CONCORD, NH – New Hampshire State Police and state Fish and Game Department personnel were conducting a ground search Wednesday in connection with missing Massachusetts woman Maura Murray.
The search is in Landaff and Easton off Route 112, a sprawling area north of where Murray was last seen on Feb. 9, 2004.
Attorney General John M. Formella announced Wednesday morning that the ground search in an area off Route 112 “is not the result of new information in the case,” but part of “an ongoing investigative process.”
Formella said the areas were previously searched in a limited fashion, but this is a more extensive search of those areas. Route 112 in that area is also Wild Ammonoosuc Road, and follows the Ammonoosuc River past the southwest corner of White Mountains National Forest.
Julie Murray, sister of Maura, issued the following statement on Wednesday:
“My family is aware of the search efforts and are working closely with law enforcement at this time. We ask that the public not interfere with the investigation. We will share information as appropriate. We are encouraged by the active efforts to find Maura and remain hopeful for a resolution.”
It’s the second time this year that state law enforcement officials have made a move in the case.
In January, the state attorney general’s office asked the FBI to add Murray to its Violent Criminal Apprehension Profile registry, more commonly known as VICAP. The registry’s purpose is to share information with law enforcement across the country to track and apprehend “violent serial offenders,” according to the U.S. Department of Justice. Local law enforcement can request that missing people, among other potential victims, be added to it.
Murray disappeared after her car crashed into a snowbank on Route 112 in Haverhill. Searches by law enforcement have revealed little about her fate, and it was eventually added to the New Hampshire Cold Case Unit. The case over the years became a favorite of internet conspiracy theorists and “web sleuths,” whose speculation on Murray’s disappearance ranges from the logical to wildly unlikely.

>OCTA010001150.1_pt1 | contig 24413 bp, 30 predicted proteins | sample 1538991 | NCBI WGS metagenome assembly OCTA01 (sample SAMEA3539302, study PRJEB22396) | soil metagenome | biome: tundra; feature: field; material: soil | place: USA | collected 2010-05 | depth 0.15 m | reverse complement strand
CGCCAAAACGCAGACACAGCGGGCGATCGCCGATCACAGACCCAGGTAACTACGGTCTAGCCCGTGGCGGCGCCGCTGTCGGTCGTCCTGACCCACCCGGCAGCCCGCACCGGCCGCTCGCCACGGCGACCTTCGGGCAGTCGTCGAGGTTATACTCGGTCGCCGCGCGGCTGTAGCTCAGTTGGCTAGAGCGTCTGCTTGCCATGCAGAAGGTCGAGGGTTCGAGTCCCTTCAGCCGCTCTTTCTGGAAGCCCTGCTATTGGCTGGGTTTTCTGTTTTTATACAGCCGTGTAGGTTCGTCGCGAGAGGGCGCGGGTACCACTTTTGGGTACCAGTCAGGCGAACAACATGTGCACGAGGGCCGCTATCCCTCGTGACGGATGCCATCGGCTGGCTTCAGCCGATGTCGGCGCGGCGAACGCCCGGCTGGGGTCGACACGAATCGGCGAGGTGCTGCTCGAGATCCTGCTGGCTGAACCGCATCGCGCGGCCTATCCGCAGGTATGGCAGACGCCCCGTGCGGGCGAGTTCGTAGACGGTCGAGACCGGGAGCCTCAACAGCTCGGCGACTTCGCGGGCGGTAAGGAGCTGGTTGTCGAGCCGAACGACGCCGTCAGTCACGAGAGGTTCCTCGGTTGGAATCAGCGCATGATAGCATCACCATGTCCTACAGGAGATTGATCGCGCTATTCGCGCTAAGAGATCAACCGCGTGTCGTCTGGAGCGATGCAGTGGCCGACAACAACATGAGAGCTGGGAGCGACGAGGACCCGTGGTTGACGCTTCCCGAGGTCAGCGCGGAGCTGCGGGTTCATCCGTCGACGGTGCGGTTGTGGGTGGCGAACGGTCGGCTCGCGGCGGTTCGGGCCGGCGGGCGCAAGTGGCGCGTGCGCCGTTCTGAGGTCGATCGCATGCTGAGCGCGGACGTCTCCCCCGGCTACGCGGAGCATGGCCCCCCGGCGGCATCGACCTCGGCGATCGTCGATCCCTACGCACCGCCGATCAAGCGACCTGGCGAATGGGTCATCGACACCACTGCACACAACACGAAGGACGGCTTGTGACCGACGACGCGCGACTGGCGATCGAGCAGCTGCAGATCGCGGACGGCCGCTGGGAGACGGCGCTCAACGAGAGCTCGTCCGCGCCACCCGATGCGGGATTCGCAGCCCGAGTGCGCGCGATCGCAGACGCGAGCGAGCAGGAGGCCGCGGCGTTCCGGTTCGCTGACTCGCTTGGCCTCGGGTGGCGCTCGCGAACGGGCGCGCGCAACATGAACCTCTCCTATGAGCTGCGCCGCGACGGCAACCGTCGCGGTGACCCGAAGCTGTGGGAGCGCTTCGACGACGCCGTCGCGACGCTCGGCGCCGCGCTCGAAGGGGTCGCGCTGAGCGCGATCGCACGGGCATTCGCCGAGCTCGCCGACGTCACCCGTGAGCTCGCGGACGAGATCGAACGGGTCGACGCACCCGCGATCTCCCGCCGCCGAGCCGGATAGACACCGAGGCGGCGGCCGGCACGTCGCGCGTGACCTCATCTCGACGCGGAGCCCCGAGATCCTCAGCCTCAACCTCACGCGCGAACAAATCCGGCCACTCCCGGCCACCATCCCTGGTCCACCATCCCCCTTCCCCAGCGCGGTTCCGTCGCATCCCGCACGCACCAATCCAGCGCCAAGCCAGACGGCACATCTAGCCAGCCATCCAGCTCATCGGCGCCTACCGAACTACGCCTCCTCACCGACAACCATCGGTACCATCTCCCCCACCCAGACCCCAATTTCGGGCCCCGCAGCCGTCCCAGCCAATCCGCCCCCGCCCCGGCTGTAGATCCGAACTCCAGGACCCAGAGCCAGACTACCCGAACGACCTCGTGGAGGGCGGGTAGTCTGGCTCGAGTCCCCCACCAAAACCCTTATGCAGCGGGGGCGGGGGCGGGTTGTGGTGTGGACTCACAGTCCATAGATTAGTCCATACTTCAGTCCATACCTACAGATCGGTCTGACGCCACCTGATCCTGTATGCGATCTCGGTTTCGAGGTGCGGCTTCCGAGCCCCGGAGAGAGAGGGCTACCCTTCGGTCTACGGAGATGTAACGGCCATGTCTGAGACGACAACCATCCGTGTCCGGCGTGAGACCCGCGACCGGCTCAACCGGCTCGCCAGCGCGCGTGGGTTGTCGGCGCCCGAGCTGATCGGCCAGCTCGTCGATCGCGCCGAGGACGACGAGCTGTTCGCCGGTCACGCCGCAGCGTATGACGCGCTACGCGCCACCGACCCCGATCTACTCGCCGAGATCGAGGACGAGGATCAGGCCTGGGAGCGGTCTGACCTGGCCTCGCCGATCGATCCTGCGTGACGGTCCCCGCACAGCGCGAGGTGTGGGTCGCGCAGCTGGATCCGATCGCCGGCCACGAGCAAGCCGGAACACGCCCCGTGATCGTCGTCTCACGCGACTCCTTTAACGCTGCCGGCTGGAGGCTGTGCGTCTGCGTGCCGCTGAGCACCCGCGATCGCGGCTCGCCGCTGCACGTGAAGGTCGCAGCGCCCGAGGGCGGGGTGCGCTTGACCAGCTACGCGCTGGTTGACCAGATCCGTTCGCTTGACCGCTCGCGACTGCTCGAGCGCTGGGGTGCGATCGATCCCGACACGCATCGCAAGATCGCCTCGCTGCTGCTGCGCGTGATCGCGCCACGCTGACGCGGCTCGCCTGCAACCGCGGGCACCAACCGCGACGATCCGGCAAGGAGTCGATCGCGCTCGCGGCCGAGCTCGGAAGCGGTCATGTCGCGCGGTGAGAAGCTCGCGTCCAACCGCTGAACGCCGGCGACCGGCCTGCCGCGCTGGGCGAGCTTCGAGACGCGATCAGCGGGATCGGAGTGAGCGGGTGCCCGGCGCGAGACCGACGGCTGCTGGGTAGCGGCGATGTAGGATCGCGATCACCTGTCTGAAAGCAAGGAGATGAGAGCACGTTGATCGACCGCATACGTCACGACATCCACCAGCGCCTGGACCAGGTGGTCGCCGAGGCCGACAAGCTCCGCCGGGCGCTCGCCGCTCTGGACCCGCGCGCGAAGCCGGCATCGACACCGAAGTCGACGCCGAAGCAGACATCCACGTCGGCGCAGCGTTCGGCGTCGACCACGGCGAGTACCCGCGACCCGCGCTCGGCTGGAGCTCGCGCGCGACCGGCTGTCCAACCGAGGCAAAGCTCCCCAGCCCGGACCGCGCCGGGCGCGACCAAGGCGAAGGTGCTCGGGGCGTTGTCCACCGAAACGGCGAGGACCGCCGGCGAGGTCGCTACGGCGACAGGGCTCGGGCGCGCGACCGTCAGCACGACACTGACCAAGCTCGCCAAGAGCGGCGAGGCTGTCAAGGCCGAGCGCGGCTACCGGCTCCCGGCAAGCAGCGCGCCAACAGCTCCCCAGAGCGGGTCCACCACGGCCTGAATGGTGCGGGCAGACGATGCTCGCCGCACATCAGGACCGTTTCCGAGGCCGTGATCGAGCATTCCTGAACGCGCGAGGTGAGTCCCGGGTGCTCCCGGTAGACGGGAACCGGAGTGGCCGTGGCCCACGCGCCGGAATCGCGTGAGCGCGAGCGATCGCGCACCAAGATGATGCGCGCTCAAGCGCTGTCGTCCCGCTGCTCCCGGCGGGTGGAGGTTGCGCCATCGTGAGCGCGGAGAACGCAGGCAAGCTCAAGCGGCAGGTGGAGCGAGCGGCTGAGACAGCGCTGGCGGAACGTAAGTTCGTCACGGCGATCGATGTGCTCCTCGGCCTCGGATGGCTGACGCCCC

Murray’s father, Fred Murray, a passionate advocate for a continued investigation into her disappearance, has always maintained she was on her way to Bartlett, where the family had spent a lot of time while she was growing up. Before Murray left the University of Massachusetts, where she was a student on the Amherst campus, she’d made a phone call seeking information on a condominium rental in Bartlett, though she didn’t make a reservation. Bartlett is about 60 miles east of where Murray crashed, and the crash site would have been on the route to the Carroll County town, at the eastern edge of the White Mountains National Forest.
Murray left UMass earlier on Feb. 9, 2004, without notice to friends or family. Her accident happened around 7:30 p.m., after which a passerby spoke to her and she said she was OK and had called AAA. When police arrived at the scene about 20 minutes after the accident, she was gone.
When she was added to the VICAP registry in January, NH Senior Assistant Attorney General Jeffery Strelzin told Manchester InkLInk that the move was an investigative tool. “The hope is that it may lead to useful information in the case.”
The purpose of ViCAP is to help find people who may be victims of a crime as well as find patterns that will lead to nailing down serial criminals, according to the U.S. Department of Justice. Crime analysts, specially trained to study the database with the goal of identifying serial offenders, “have developed timelines on potential highway serial killer suspects,” the department’s website says.
Law enforcement agencies nationwide are asked to forward information about cases meeting “highway serial killings criteria,” including kidnapped or missing persons whose last known location was along a highway.
Last September, when human bone fragments were found on Loon Mountain, about 20 miles east on Route 112, the possibility they could be Murray’s was raised. But they turned out to be likely more than a century old.
The last time the NH AG’s office reported a potential development in the case was April 2019, when a house near where Murray was last seen was searched. Nothing was turned up in the search.
Anyone with information about Maura Murray is asked to call the New Hampshire Cold Case Unit at (603) 223-3648 or email them at Coldcaseunit@dos.nh.gov. Individuals can learn more about Maura and ongoing efforts to find her and bring her home at www.mauramurraymissing.org.